Report: Minimum Wage Increases Will Lead to Jobs Hit

Low-wage, low-skill workers hardest hit

November 2, 2016

Proposed minimum wage increases on the ballot in the states of Arizona, Colorado, Maine, and Washington could lead to the loss of some 290,000 jobs, according to a report from the American Action Forum.

On Nov. 8, voters in Arizona, Colorado, and Maine will consider increasing the minimum wage to $12 per hour, and voters in Washington will consider increasing it to $13.50 per hour by 2020. Currently, the minimum wage is $8.05 in Arizona, $8.31 in Colorado, $7.50 in Maine and $9.47 in Washington.

"While proposals to raise the minimum wage are well intended, it is important to take into account the negative labor market consequences," the report says.

According to research conducted by Texas A&M and the Massachusetts Institute of Technology, when the minimum wage is increased by 10 percent, the increase correlates with a 0.3 to 0.5 percent decline in job growth.

"In Arizona, Colorado, and Washington, these ballot initiatives if successful would mandate a 39.5 percent, 32.3 percent, and 35.1 percent increase in each minimum wage, respectively," the report states. "In Maine, the ballot initiative would mandate a massive 60 percent increase in the statewide minimum wage."

The study calculates that these minimum wage increases would lead to job losses totaling 89,733 in Arizona, 73,001 in Colorado, 27,982 in Maine and 99,066 in Washington for a grand total of 289,782 job losses by 2023.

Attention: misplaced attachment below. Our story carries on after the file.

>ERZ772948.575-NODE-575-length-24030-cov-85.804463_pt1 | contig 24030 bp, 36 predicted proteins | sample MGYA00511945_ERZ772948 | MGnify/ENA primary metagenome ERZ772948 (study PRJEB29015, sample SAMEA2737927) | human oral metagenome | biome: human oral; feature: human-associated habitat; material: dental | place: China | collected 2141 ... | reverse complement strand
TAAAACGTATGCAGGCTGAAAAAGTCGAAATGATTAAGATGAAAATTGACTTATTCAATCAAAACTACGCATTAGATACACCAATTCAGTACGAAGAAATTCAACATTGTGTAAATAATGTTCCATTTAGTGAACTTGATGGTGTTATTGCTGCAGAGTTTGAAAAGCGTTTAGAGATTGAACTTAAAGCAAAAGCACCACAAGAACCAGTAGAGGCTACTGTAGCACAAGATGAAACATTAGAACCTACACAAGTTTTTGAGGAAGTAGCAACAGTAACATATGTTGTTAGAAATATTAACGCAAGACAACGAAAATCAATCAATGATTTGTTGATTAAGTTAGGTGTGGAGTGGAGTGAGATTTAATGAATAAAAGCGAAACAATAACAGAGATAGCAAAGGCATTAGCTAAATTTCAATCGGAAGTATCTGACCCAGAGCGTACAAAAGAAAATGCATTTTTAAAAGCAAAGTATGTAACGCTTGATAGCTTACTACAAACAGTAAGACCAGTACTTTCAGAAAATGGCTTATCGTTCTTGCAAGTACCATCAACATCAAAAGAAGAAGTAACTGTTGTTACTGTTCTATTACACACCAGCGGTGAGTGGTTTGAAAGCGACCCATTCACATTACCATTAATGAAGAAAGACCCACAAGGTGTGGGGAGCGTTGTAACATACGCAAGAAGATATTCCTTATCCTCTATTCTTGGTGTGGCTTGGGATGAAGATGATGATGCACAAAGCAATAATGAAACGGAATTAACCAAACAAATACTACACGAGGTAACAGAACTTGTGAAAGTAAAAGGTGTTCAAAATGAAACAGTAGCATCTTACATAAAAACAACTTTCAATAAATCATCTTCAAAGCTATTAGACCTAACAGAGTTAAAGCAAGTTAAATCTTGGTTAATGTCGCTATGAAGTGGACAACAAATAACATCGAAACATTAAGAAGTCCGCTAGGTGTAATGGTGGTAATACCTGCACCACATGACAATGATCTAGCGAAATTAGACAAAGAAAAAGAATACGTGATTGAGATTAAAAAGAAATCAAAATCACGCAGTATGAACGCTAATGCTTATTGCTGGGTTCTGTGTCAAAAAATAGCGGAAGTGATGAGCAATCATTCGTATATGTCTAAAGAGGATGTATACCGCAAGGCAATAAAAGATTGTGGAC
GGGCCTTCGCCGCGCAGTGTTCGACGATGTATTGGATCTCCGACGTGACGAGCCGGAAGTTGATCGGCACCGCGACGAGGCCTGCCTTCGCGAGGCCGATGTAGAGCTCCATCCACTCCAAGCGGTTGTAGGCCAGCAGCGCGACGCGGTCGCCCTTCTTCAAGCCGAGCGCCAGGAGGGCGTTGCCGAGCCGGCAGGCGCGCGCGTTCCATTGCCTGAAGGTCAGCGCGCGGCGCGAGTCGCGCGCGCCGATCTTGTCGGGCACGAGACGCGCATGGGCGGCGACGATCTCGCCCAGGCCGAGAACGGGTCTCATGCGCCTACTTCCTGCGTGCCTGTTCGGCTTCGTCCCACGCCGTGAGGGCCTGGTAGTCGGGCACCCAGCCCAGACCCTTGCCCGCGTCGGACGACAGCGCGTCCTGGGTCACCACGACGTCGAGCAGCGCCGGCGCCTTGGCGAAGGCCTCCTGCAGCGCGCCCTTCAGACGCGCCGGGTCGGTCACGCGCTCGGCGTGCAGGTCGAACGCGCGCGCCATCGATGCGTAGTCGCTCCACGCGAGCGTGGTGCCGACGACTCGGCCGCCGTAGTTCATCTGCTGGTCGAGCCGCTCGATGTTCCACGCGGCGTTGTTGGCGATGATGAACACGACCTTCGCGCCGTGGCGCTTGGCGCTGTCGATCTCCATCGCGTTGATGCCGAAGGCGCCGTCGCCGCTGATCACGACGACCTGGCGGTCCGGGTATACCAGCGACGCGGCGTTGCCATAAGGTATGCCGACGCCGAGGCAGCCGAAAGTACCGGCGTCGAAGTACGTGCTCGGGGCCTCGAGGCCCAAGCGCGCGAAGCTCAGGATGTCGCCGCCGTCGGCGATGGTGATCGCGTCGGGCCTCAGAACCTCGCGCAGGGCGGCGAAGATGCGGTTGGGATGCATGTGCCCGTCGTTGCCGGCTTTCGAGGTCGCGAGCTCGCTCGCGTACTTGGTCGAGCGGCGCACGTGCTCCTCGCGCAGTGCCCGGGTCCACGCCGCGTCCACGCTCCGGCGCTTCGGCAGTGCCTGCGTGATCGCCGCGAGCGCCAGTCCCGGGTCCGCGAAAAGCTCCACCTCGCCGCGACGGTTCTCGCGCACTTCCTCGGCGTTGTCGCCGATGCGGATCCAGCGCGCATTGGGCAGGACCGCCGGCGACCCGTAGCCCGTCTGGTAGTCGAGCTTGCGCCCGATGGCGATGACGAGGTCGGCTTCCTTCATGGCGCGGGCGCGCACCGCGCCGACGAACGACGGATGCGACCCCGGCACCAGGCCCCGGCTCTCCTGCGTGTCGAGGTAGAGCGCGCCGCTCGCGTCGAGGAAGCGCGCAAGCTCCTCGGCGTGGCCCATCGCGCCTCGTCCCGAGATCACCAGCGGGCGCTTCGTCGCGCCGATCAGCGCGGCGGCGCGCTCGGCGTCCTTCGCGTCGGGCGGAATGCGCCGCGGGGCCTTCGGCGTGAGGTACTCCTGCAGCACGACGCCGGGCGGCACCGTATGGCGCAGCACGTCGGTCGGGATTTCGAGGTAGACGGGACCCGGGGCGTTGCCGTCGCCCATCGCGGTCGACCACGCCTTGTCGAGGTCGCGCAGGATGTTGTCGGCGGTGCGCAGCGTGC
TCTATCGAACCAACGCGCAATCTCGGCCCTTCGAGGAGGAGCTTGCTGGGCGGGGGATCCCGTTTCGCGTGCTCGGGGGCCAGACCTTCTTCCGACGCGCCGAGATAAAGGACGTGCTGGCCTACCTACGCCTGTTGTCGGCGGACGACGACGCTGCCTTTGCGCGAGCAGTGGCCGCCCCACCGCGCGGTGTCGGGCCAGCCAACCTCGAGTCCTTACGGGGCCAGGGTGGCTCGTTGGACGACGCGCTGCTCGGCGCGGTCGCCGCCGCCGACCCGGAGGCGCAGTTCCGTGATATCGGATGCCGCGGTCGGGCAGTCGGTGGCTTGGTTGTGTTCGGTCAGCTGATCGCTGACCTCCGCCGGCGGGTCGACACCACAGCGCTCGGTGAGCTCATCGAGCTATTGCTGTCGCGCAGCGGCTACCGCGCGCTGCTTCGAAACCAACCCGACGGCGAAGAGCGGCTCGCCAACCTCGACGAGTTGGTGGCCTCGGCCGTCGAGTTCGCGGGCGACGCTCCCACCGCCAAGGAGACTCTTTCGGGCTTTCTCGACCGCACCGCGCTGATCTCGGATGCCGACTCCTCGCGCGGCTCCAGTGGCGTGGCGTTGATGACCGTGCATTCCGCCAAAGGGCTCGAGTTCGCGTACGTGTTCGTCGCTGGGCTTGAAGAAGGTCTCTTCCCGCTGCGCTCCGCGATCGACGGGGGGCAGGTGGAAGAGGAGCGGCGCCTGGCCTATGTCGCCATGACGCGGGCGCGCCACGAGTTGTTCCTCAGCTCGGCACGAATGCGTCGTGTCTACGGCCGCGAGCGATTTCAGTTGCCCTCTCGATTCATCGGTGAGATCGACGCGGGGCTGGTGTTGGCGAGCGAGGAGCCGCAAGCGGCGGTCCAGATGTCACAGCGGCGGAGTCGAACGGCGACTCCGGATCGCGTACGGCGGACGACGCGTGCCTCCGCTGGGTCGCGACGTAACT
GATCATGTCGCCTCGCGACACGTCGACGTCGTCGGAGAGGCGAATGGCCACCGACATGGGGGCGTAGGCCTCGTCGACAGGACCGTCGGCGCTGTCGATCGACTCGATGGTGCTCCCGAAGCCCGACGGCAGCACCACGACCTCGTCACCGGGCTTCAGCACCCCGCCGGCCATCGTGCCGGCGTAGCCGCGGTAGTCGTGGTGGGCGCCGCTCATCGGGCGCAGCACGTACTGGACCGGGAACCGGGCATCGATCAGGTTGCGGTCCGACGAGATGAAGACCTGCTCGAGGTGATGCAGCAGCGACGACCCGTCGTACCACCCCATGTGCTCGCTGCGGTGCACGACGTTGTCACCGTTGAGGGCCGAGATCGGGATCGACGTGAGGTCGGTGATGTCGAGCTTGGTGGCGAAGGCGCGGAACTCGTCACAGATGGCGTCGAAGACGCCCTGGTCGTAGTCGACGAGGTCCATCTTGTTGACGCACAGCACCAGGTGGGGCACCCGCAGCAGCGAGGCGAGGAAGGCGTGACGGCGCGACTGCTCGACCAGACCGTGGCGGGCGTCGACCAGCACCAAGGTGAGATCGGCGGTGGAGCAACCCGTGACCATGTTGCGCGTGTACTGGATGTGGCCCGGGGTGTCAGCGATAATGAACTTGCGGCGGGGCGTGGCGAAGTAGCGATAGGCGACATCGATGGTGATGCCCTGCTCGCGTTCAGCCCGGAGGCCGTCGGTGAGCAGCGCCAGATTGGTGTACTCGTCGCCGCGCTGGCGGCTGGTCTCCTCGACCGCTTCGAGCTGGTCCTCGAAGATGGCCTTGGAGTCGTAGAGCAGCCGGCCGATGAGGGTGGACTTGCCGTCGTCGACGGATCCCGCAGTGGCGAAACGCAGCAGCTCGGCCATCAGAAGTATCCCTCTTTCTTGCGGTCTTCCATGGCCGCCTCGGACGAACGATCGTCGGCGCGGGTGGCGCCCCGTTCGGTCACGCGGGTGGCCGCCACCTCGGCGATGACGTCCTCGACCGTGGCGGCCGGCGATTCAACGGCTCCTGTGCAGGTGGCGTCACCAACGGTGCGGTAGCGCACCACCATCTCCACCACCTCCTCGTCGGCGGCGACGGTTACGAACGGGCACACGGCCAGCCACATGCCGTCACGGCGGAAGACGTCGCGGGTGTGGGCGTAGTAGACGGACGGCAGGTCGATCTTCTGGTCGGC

"While initiatives to raise the minimum wage are popular, it is important to understand that they have a cost," the report states. "The low-wage, low-skill workers who labor advocates want to help are the very workers who bear this cost, as hundreds of thousands would be unable to maintain their current job or attain a new one."

Proposition 206, the ballot initiative in Arizona seeking an increase in minimum wage, has been met with criticism.

"Proposition 206 should be called the Opportunity Destruction Act," said Lea Marquez Peterson, the Tucson Hispanic Chamber of Commerce president and CEO. "If passed, Proposition 206 will hurt the very Arizonians that the initiative's proponents claim to want to help."

"Proposition 206 will leave job creators with no good options," she said. "The dramatic increase will force many businesses—particularly small businesses—to reduce employee hours and staff levels, stop hiring or, as we've seen in other places that have instituted dramatic mandated wage hikes, close altogether."

Published under: Minimum Wage